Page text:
#MomoChallenge: WB govt takes precautionary steps to combat 'suicide game'
(Sourced from PTI)
Alarmed by the recent reports of two persons allegedly committing suicide in northern West Bengal after receiving invitations to join online killer game "Momo Challenge", the state administration has started taking precautionary steps to combat the threat. Besides sending directives to police stations, the administration has also asked educational institutes to keep a tab on the behavioral pattern of students, an official said.
"It (Momo challenge) is growing every day. After the Blue Whale challenge, now we are facing this killer Momo Game Challenge. Links of this 'game' is getting circulated mostly through WhatsApp. We have alerted officials... to keep a tab on this matter," an official said.
The "killer game" features a creepy image of a girl with a distorted face and eyes bulging out, called the "Mother Bird by Link Factory". It is alleged that the Momo Challenge has claimed lives of two persons at Kurseong in Darjeeling district -- Manish Sarki (18) and Aditi Goyal (26). Police suspect that both of them were into the online killer game.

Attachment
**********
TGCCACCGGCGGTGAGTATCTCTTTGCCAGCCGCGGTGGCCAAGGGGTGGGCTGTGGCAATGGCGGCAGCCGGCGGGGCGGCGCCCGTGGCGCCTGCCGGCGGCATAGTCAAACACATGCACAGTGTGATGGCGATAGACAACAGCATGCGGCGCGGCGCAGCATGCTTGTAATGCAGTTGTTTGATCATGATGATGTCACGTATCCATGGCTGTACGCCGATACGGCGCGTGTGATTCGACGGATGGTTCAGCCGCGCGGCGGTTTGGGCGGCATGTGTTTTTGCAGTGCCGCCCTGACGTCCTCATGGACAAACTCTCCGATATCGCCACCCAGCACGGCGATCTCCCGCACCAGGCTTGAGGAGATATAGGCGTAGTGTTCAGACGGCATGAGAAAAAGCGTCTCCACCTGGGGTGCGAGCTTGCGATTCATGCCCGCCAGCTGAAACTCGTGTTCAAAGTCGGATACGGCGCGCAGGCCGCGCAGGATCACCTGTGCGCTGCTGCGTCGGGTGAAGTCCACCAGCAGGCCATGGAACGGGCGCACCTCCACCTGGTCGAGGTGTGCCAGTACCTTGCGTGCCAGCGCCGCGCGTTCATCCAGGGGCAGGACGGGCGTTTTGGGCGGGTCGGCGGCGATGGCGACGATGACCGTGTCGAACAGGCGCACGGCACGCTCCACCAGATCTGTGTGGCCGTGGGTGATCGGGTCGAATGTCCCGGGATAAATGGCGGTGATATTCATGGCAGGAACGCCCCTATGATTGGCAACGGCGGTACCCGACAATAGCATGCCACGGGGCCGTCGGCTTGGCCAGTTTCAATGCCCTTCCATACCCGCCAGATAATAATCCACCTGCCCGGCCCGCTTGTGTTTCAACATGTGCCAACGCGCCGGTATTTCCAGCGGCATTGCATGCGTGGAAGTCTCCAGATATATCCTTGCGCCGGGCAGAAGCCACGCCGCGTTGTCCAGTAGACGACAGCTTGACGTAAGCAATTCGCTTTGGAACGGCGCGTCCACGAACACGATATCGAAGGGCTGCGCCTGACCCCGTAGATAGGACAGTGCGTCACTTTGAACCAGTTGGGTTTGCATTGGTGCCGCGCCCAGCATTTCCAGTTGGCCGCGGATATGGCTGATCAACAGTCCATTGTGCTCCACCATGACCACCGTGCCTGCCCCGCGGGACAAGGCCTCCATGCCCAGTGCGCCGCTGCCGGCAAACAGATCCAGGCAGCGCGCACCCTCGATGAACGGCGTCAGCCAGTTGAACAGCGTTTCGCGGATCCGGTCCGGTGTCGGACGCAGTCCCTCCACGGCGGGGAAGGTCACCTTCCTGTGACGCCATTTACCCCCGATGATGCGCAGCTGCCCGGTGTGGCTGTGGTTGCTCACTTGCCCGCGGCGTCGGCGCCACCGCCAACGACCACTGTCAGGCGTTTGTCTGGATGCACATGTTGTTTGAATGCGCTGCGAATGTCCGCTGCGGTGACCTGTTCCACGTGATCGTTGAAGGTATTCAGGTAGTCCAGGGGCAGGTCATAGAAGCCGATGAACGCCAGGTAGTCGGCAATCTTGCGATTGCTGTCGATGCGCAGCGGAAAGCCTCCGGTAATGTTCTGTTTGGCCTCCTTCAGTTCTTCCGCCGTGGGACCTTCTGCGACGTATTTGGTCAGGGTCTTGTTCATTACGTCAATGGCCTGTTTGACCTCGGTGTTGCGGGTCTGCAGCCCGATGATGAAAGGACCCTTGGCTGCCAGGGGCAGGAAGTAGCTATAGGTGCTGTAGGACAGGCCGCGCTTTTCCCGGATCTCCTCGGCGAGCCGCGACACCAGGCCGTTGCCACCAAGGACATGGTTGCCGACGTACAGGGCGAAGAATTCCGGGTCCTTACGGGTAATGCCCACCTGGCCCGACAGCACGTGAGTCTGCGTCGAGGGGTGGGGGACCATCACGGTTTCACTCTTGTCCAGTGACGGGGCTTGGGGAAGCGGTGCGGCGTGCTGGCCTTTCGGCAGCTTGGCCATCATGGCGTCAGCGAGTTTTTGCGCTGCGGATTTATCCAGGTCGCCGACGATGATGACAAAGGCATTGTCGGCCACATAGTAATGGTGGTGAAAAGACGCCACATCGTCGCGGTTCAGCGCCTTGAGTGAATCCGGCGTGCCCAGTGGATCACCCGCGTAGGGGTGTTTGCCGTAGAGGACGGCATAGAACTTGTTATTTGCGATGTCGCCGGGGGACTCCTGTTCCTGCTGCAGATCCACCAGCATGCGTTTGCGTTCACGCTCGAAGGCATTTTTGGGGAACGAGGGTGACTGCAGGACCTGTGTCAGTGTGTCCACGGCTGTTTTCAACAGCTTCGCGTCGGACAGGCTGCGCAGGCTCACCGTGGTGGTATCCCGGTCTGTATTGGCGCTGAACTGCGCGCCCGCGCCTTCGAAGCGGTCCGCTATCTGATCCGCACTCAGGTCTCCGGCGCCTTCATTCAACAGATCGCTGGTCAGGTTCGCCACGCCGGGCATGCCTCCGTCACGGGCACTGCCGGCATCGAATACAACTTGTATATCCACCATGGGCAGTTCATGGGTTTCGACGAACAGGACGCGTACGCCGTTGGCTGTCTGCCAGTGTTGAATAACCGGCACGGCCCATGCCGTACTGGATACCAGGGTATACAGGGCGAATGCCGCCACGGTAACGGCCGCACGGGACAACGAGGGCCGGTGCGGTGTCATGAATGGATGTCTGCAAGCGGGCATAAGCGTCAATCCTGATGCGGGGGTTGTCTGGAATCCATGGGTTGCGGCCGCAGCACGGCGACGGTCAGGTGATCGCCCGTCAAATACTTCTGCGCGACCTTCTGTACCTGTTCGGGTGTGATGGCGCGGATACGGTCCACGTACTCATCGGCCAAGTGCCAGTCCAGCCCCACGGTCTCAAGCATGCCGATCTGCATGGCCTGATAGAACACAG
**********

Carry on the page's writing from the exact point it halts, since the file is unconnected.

Preliminary investigation has revealed that people who have shown the slightest of signs of depression were targeted, the official said. On August 21, Jalpaiguri resident Kabita Rai received an invitation to "play" the "death game", following which she had lodged a police complaint, the official said, adding a college student from the district was detained in connection with the complaint.
Another woman, an IT professional and a mother of an eight-year-old boy, in Kolkata received a similar invitation, following which she approached the police cyber cell. "I chose not to reply to the invitation. On Thursday night I found the invitation on my WhatsApp. I knew about the 'game' and because I have a kid I was scared," Rajashree Upadhyay said.
The official said most of the complaints were reported from Jalpaiguri, Kurseong, Paschim Medinipur districts, and it was only last week that one was reported from Kolkata. "We've sought help from cyber experts on how to tackle the menace. A list of dos and don'ts have been shortlisted and sent for distribution in all districts to create awareness among people," he said.
Cyber expert Sandeep Sengupta, Managing Director of Indian School of Ethical Hacking, said, "Administrators who are running the game, hack social media numbers of players and blackmail them through other social networking sites." "They keep a tab on the status people post on social networking sites and choose those who are showing suicidal tendency for sending them an invite to play the game."
Sengupta advised people not to accept an invitation to play the "game" from any unknown number and not to click on any unidentified link. The official said once an invitation to play the killer game is received, people should immediately inform local police station.